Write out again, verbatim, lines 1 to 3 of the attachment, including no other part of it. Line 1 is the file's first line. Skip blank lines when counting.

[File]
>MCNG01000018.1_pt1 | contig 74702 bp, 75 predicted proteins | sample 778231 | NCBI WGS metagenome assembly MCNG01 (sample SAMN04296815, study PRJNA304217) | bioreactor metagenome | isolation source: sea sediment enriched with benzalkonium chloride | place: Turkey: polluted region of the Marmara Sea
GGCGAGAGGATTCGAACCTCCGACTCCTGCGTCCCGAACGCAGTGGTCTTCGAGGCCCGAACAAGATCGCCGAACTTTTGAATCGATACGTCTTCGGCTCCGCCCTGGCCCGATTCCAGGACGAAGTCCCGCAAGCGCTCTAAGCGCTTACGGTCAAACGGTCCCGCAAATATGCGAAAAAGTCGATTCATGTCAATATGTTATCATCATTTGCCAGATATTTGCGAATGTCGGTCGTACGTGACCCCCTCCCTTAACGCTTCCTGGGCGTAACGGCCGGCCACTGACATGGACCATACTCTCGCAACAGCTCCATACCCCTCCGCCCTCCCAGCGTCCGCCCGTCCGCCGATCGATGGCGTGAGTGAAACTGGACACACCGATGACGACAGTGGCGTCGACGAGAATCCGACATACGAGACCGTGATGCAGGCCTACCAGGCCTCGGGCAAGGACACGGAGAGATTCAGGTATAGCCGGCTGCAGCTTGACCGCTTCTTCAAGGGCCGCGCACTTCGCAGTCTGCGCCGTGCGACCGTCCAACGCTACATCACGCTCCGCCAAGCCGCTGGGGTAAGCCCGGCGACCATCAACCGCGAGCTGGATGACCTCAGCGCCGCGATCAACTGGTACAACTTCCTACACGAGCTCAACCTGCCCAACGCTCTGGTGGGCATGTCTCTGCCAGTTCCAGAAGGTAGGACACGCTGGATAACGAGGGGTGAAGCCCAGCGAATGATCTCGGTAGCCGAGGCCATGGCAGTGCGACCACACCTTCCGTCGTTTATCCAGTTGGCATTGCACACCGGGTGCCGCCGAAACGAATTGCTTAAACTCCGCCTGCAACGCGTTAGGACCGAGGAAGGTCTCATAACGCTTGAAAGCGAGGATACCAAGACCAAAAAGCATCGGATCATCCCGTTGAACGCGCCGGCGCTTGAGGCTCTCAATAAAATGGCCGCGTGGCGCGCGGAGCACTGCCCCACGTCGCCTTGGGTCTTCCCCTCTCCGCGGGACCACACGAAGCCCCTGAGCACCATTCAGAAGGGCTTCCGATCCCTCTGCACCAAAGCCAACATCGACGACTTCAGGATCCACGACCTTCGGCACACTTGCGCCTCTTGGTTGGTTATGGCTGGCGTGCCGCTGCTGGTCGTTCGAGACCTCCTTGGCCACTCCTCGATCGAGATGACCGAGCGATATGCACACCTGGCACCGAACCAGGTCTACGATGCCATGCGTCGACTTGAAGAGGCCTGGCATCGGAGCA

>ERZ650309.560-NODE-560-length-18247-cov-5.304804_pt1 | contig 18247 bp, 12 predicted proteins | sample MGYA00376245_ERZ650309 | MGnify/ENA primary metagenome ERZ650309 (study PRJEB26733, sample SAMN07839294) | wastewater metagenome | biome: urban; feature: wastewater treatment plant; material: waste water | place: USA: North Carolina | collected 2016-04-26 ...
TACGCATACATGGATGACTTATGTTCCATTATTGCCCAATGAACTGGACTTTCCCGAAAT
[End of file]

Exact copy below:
>MCNG01000018.1_pt1 | contig 74702 bp, 75 predicted proteins | sample 778231 | NCBI WGS metagenome assembly MCNG01 (sample SAMN04296815, study PRJNA304217) | bioreactor metagenome | isolation source: sea sediment enriched with benzalkonium chloride | place: Turkey: polluted region of the Marmara Sea
GGCGAGAGGATTCGAACCTCCGACTCCTGCGTCCCGAACGCAGTGGTCTTCGAGGCCCGAACAAGATCGCCGAACTTTTGAATCGATACGTCTTCGGCTCCGCCCTGGCCCGATTCCAGGACGAAGTCCCGCAAGCGCTCTAAGCGCTTACGGTCAAACGGTCCCGCAAATATGCGAAAAAGTCGATTCATGTCAATATGTTATCATCATTTGCCAGATATTTGCGAATGTCGGTCGTACGTGACCCCCTCCCTTAACGCTTCCTGGGCGTAACGGCCGGCCACTGACATGGACCATACTCTCGCAACAGCTCCATACCCCTCCGCCCTCCCAGCGTCCGCCCGTCCGCCGATCGATGGCGTGAGTGAAACTGGACACACCGATGACGACAGTGGCGTCGACGAGAATCCGACATACGAGACCGTGATGCAGGCCTACCAGGCCTCGGGCAAGGACACGGAGAGATTCAGGTATAGCCGGCTGCAGCTTGACCGCTTCTTCAAGGGCCGCGCACTTCGCAGTCTGCGCCGTGCGACCGTCCAACGCTACATCACGCTCCGCCAAGCCGCTGGGGTAAGCCCGGCGACCATCAACCGCGAGCTGGATGACCTCAGCGCCGCGATCAACTGGTACAACTTCCTACACGAGCTCAACCTGCCCAACGCTCTGGTGGGCATGTCTCTGCCAGTTCCAGAAGGTAGGACACGCTGGATAACGAGGGGTGAAGCCCAGCGAATGATCTCGGTAGCCGAGGCCATGGCAGTGCGACCACACCTTCCGTCGTTTATCCAGTTGGCATTGCACACCGGGTGCCGCCGAAACGAATTGCTTAAACTCCGCCTGCAACGCGTTAGGACCGAGGAAGGTCTCATAACGCTTGAAAGCGAGGATACCAAGACCAAAAAGCATCGGATCATCCCGTTGAACGCGCCGGCGCTTGAGGCTCTCAATAAAATGGCCGCGTGGCGCGCGGAGCACTGCCCCACGTCGCCTTGGGTCTTCCCCTCTCCGCGGGACCACACGAAGCCCCTGAGCACCATTCAGAAGGGCTTCCGATCCCTCTGCACCAAAGCCAACATCGACGACTTCAGGATCCACGACCTTCGGCACACTTGCGCCTCTTGGTTGGTTATGGCTGGCGTGCCGCTGCTGGTCGTTCGAGACCTCCTTGGCCACTCCTCGATCGAGATGACCGAGCGATATGCACACCTGGCACCGAACCAGGTCTACGATGCCATGCGTCGACTTGAAGAGGCCTGGCATCGGAGCA

>ERZ650309.560-NODE-560-length-18247-cov-5.304804_pt1 | contig 18247 bp, 12 predicted proteins | sample MGYA00376245_ERZ650309 | MGnify/ENA primary metagenome ERZ650309 (study PRJEB26733, sample SAMN07839294) | wastewater metagenome | biome: urban; feature: wastewater treatment plant; material: waste water | place: USA: North Carolina | collected 2016-04-26 ...